(d) Article I:1 of the GATT 1994
68. The Complaining Parties submit that the Panel correctly found the activity function rules to be inconsistent with Article I:1 of the GATT 1994. In contrast to the activity function rules, the simpler procedures applicable to ACP bananas constitute a clear regulatory "advantage" in violation of Article I:1 of the GATT 1994. In support of their argument, the Complaining Parties refer to the panel report in United States - Denial of Most-Favoured-Nation Treatment as to Non-Rubber Footwear from Brazil 32 ("United States - Non-Rubber Footwear"). None of the rationales invoked by the European Communities in justification for the activity function rules -- such as that ACP imports are "inherently less profitable" and that different "situations concerning operators" require a different allocation of quota rents -- legitimizes regulations which discriminate explicitly among like products on the basis of their origin. 33 The Complaining Parties add that Article I:1 of the GATT 1994 applies to any "rules or formalities", and that the EC's argument that measures intended to implement competition policies are somehow "outside of the WTO" is "confused and groundless".
69. According to the Complaining Parties, the European Communities themselves recognized the commercial value of the export certificates in the European Commission Report on the EC Banana Regime, in which the European Commission indicated that export certificates helped the BFA countries "share in the economic benefits of the tariff quota". 34 The Complaining Parties argue that export certificates accord holders in BFA countries preferential bargaining leverage to extract a share of the quota rent for their fruit exported to the European Communities, and hence give BFA countries a competitive advantage over other Latin American suppliers. This "possibility" (i.e. privilege) was requested by the BFA countries.
(e) Article X of the GATT 1994
70. The Complaining Parties submit that the Panel correctly found that the licensing procedures applicable to Latin American bananas differ from, and go significantly beyond, those required in respect of traditional ACP bananas in violation of Article X:3(a) of the GATT 1994. Because everything from border measures to internal measures falls within the language of Article X:1 of the GATT 1994, and because the import licensing procedures of the European Communities constitute internal laws regulating border measures, the Complaining Parties conclude that the procedures at issue fall well within the scope of Article X:1 of the GATT 1994. The language of Article X:3(a) prohibits the application of two significantly different, origin-based sets of licensing procedures. The Complaining Parties argue that the Panel rested its findings on a review of the different EC procedures, not on the operator category and activity function rules themselves. The Panel's analysis specifically reviewed the licensing procedures at issue and not the enabling laws as such. Furthermore, there is no support in the WTO for the proposition that Article I and Article X of the GATT 1994 cannot overlap. The fact that the EC discriminatory import procedures are inconsistent with the uniformity requirement of Article X:3(a) does not mean that the licensing rules themselves cannot represent "rules and formalities" that have not been accorded immediately and unconditionally to like products of all origins in violation of Article I of the GATT 1994. The Panel correctly found that the EC practices violated both Articles I and X of the GATT 1994. In response to the EC's argument that Article 1.3 of the Licensing Agreement is lex specialis, and that the Panel must therefore make concurrent findings under both Article X:3(a) of the GATT 1994 as lex generalis and Article 1.3 of the Licensing Agreement, the Complaining Parties submit that it is only in the event of conflict between the GATT 1994 and a provision of another Annex 1A agreement (such as the Licensing Agreement), that the provision of the latter agreement prevails.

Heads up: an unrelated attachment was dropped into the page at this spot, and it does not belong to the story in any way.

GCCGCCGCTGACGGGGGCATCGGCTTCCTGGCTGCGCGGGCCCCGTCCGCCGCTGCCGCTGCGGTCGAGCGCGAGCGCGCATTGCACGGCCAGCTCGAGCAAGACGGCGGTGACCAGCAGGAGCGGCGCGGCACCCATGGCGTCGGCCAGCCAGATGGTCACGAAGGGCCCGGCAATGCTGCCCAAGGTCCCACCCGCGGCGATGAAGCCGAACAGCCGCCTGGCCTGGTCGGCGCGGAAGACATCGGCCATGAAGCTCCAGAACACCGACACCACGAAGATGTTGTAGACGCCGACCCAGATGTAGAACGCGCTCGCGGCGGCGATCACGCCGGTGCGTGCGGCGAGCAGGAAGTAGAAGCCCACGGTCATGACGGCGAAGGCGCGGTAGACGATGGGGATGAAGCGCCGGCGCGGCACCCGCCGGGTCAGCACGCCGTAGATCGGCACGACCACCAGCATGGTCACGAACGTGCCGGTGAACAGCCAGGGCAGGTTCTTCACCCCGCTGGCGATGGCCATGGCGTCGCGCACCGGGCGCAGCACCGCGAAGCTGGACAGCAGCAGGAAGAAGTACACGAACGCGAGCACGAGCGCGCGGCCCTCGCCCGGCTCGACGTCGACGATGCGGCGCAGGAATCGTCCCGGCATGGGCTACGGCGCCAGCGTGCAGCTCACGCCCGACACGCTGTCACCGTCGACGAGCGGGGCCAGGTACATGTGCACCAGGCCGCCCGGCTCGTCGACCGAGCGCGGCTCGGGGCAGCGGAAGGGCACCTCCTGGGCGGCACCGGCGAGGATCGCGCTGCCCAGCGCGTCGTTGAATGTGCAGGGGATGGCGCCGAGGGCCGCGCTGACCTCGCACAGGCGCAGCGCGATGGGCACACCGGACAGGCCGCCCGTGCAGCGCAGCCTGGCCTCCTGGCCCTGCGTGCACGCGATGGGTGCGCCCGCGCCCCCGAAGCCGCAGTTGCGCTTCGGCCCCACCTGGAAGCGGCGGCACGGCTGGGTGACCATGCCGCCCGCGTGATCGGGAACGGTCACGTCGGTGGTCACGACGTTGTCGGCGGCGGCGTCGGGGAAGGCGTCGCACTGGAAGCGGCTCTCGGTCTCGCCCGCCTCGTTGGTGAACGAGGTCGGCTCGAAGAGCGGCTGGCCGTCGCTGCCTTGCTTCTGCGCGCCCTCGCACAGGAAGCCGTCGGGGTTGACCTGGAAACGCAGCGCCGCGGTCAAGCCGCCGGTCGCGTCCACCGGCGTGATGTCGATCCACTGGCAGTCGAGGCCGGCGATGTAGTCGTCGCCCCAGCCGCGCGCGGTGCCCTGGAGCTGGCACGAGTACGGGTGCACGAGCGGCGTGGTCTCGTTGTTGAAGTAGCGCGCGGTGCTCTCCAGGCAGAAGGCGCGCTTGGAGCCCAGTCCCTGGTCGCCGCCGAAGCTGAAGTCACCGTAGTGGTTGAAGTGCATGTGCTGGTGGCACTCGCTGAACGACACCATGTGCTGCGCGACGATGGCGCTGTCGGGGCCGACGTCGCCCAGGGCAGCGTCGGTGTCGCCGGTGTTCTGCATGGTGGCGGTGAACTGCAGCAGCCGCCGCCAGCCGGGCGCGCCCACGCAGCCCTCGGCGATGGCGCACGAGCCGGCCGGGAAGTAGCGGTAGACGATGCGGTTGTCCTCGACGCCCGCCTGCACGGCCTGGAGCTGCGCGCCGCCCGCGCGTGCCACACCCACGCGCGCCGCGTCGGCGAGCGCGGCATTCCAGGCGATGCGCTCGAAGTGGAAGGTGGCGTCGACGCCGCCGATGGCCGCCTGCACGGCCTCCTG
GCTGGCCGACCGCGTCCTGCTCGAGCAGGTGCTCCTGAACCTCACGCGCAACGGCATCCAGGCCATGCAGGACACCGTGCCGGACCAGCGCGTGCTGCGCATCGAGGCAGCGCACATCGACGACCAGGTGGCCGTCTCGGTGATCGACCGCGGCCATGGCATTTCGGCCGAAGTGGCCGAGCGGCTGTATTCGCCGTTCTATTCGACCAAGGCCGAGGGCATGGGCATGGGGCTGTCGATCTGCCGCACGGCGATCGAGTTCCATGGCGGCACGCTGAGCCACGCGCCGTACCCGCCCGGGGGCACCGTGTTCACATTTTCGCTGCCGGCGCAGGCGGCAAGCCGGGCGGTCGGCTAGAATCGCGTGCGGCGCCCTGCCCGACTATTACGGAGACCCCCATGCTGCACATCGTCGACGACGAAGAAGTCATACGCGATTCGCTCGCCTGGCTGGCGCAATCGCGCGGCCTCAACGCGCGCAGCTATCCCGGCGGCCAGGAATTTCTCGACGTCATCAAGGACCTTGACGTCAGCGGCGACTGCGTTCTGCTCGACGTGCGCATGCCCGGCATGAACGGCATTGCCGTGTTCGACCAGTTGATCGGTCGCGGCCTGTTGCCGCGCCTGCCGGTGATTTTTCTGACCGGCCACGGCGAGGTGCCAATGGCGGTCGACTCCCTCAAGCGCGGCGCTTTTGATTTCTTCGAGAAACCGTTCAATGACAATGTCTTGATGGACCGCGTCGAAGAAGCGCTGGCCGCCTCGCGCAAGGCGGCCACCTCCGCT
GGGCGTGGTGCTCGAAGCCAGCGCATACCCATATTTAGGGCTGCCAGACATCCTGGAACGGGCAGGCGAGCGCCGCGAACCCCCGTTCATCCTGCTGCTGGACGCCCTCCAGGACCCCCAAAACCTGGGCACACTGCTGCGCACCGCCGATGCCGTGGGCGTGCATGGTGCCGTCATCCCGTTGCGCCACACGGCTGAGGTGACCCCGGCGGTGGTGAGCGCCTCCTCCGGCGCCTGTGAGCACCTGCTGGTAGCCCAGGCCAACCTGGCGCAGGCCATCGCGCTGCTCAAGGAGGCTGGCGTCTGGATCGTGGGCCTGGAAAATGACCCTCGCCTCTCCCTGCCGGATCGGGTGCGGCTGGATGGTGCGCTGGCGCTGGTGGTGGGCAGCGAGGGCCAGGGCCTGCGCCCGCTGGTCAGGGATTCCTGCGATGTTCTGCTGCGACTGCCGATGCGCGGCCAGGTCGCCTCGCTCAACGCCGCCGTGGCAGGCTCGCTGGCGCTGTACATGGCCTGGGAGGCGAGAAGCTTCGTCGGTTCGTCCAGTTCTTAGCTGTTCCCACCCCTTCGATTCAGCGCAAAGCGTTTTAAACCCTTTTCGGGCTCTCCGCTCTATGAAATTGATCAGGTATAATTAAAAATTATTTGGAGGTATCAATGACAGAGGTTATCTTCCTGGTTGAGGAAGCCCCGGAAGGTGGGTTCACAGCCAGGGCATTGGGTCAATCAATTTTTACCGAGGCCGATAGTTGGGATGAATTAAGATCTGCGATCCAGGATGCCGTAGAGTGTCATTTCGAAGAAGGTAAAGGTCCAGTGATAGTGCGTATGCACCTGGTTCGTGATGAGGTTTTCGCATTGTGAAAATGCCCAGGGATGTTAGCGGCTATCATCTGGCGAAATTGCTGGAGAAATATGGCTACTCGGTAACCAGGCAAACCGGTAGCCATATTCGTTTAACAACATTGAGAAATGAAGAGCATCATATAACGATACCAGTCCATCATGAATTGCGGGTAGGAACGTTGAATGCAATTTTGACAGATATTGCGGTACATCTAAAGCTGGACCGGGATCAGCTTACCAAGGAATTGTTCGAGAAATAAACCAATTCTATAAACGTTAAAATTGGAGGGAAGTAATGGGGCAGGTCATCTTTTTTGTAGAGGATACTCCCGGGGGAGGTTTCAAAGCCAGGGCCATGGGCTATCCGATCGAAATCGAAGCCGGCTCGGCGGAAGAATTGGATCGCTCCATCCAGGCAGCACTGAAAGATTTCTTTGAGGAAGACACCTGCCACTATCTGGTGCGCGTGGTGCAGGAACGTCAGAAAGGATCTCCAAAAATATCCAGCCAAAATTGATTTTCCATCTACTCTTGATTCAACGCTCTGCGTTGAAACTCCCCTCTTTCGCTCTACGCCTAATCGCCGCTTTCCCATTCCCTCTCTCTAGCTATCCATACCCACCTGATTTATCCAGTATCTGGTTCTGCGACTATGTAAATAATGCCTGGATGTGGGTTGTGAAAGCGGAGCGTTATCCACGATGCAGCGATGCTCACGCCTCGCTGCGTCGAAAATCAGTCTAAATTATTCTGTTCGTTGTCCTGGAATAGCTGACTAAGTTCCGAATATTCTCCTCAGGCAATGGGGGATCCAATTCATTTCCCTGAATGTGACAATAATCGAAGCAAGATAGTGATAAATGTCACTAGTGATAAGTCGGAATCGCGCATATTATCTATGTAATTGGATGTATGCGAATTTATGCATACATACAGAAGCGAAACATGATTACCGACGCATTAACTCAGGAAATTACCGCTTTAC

(f) Hurricane Licences
71. Furthermore, the Complaining Parties assert that the Panel correctly found that hurricane licences created an incentive to purchase EC bananas in violation of Article III:4 of the GATT 1994. Operators that purchase EC bananas can expect in the event of a hurricane to be compensated for both their lost volume in the form of extra "hurricane licences" and with respect to their reference quantities for purposes of future licensing entitlement. Therefore, operators are being encouraged, by way of hurricane licences, to purchase EC bananas instead of "Latin American bananas" in violation of Article III:4 of the GATT 1994. According to the Complaining Parties, irrespective of the impact hurricane licences may have had on the tariff quota, the incentive such licences create to purchase EC bananas is a clear, discriminatory modification of conditions of competition in violation of Article III:4 of the GATT 1994. Finally, the Complaining Parties assert that WTO Members are entitled to afford "occasional protection against the effects of natural disasters", but they may not do so through discriminatory measures that encourage the purchase of EC bananas.